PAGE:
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Chinese Space Program Increases International Cooperation

By Doug Messier
Parabolic Arc
May 10, 2016
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The crew of Shenzhou-10 after 15 days in space. (Credit: CNSA)

The crew of Shenzhou-10 after 15 days in space. (Credit: CNSA)

China’s growing space program is deepening its cooperation with Russia and Europe while partnerships with the United States remain severely limited due to Congressional restrictions.

“It is well understood that the United States is a global leader in space technology. But China is no less ambitious in contributing to human development,” said Zhou Jianping, chief engineer of China’s human space program. “Cooperation between major space players will be conducive to the development of all mankind.”

China’s Russia Connection

Russia and China are pursuing a broad range of cooperative programs.

“Russia and China have good interaction mechanisms. We have a plan of cooperation in several dozens of projects that are successfully implemented,” said Xu Dazhe, China’s Deputy Industry and Information Technology Minister. The two sides are cooperating “in the fields of engine technology, electronics, joint research of the Universe, development of new technologies and optimized use of space resources,” he added.

Russia is trading its expertise in liquid fuel engine technologies for Chinese expertise in radiation-resistant electronic for use in satellites. The exchange will help China improve its launch vehicles while Russia can evade Western sanctions imposed over its military intervention in Ukraine.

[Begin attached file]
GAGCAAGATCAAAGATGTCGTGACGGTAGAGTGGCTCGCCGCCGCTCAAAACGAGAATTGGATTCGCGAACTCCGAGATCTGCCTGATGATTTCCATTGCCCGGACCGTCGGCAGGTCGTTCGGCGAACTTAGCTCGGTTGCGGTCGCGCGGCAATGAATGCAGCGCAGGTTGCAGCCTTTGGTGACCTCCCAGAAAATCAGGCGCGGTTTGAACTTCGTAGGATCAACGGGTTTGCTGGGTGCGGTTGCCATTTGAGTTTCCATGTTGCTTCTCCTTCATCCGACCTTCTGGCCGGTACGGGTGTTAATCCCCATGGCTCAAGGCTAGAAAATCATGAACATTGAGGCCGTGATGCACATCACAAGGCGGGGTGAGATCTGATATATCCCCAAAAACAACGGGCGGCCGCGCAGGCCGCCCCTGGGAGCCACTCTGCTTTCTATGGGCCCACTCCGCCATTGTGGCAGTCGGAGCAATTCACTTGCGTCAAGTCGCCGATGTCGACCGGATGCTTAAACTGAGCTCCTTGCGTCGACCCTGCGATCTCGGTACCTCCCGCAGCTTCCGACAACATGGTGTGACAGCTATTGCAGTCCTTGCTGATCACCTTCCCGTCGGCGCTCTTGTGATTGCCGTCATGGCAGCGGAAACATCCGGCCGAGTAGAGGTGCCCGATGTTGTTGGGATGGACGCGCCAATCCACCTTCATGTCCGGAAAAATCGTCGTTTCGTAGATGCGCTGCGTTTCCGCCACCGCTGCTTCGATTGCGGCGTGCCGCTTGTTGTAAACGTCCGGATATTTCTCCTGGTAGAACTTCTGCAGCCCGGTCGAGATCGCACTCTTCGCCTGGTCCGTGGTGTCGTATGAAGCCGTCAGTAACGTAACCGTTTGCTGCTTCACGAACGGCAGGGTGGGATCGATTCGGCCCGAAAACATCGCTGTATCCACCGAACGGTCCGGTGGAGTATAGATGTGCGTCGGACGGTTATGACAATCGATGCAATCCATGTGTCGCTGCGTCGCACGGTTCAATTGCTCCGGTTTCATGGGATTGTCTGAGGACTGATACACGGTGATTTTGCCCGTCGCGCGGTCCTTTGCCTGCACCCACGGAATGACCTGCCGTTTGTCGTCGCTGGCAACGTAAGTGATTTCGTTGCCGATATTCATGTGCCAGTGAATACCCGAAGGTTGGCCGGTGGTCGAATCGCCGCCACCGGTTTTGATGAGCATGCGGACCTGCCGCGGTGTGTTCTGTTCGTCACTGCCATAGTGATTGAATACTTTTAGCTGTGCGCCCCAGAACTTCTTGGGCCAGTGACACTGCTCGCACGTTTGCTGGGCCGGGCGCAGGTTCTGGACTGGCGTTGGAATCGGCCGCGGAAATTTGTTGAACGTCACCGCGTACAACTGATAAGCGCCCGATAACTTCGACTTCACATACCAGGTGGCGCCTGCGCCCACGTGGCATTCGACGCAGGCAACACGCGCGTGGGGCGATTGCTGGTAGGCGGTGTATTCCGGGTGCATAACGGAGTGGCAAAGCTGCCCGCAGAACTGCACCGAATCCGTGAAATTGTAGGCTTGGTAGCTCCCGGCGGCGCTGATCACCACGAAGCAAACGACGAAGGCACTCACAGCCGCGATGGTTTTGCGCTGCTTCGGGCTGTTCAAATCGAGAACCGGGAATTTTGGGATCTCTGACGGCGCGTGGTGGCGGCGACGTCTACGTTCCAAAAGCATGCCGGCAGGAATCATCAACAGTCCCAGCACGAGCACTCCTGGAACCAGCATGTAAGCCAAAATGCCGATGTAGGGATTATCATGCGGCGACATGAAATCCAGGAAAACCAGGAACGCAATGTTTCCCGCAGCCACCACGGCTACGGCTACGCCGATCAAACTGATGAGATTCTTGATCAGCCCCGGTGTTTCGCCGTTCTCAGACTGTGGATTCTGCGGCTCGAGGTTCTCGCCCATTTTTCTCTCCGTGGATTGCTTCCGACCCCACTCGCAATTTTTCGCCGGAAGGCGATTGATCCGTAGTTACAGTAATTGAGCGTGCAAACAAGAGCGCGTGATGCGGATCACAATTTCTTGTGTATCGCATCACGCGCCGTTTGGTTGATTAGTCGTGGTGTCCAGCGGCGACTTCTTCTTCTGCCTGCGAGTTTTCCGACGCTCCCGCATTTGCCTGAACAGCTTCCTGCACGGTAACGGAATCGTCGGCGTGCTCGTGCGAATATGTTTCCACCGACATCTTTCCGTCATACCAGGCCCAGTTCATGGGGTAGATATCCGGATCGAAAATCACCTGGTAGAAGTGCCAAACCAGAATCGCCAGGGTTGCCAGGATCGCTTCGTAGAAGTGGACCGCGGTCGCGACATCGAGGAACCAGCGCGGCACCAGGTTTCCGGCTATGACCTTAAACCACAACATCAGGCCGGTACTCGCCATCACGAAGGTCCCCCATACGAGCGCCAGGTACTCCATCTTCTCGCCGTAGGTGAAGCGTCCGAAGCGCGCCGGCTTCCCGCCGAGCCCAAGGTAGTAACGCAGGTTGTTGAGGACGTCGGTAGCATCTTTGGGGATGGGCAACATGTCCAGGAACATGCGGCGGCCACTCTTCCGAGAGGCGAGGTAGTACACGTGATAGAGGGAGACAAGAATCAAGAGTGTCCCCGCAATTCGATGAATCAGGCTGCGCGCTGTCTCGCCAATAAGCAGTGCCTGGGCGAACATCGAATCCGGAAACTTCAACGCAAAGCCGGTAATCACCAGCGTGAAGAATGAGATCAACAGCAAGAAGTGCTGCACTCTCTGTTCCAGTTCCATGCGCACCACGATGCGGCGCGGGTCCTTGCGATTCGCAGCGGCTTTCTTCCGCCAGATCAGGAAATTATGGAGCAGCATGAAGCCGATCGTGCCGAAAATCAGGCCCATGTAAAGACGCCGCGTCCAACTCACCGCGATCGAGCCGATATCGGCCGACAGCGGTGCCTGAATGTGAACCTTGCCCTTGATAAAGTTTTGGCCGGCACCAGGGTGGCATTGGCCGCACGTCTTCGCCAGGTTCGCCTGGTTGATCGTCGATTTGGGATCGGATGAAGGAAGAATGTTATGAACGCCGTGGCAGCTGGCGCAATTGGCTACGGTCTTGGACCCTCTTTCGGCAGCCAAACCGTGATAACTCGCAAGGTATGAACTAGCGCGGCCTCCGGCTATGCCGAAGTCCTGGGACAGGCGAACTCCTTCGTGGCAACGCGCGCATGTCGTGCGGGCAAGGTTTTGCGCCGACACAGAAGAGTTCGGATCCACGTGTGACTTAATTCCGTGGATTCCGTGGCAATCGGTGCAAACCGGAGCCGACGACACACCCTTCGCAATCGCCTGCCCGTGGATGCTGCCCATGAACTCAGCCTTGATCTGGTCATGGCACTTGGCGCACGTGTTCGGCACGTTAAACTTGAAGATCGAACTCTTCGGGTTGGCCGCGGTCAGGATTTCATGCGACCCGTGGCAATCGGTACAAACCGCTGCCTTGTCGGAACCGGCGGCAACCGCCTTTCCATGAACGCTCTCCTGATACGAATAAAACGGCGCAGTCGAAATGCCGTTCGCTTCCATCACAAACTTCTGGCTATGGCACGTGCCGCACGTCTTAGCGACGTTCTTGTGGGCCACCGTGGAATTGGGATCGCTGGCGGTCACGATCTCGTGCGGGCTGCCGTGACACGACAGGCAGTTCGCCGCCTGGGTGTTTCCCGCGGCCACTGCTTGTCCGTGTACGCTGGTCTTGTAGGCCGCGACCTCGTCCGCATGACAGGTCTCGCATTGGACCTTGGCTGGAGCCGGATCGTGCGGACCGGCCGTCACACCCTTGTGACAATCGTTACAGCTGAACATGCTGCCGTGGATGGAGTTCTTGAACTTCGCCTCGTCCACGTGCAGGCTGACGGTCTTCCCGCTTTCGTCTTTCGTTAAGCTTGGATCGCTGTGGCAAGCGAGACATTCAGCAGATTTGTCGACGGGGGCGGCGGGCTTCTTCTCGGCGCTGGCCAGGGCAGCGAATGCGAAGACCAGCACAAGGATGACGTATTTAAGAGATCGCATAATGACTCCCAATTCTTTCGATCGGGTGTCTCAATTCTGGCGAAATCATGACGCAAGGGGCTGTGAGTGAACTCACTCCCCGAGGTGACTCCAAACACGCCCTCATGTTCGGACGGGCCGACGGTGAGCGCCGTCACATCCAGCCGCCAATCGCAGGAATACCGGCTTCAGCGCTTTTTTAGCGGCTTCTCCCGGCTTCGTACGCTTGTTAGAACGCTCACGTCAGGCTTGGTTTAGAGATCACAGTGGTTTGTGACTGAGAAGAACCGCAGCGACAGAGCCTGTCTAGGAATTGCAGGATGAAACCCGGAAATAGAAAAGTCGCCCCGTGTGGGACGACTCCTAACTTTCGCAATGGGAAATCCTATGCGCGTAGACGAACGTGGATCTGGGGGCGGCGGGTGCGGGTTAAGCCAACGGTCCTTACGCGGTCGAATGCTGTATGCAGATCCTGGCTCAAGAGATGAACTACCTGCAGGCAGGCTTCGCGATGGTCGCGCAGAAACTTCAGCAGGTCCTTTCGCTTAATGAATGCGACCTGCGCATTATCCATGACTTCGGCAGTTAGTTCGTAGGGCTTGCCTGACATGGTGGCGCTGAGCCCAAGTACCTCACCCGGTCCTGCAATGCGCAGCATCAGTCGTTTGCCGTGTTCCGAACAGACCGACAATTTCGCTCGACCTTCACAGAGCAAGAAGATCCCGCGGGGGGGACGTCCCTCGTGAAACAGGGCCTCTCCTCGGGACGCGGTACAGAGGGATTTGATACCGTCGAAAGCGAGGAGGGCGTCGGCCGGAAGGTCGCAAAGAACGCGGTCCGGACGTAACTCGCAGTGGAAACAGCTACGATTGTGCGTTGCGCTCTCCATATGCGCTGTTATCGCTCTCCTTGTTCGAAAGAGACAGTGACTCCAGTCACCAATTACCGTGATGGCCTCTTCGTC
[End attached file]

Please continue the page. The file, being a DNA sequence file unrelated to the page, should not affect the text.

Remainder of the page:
As a sign of the deepening cooperation, Roscosmos CEO Igor Komarov took part in China’s National Space Day on April 24 to commemorate the 46th anniversary of the launch of the first Chinese satellite.

European Cooperation Expands

Meanwhile, ESA has been expanding its cooperation with China, with it has named one of its three strategic partners along with the United States and Russia. Last month, ESA Director General Johann-Dietrich Woerner completed a visit to China where he met with top space officials.

“Let’s open space. Space is beyond all borders so let’s also have the cooperation beyond borders,” Woerner said during his visit. “When you ask astronauts, and I’m sure also the Chinese astronauts will tell you the same: they cannot see any border from space. So this is a very nice vision. We should use this and cooperate worldwide on different schemes, and I think Moon Village has its value for that.”

Woerner’s Moon Village plan involves selecting a location on the lunar surface where different countries could place habitats and other elements for human exploration. The village would not be a single, integrated program like the International Space Station.

The Moon Village remains a concept that lacks any formal approval by ESA, NASA or any other space agency.

For now, ESA and China are working together on a space-weather observatory. A European experiment flew aboard the Shijan-10 experimental capsule, which flew in orbit for 12 days last month before parachuting back to Earth.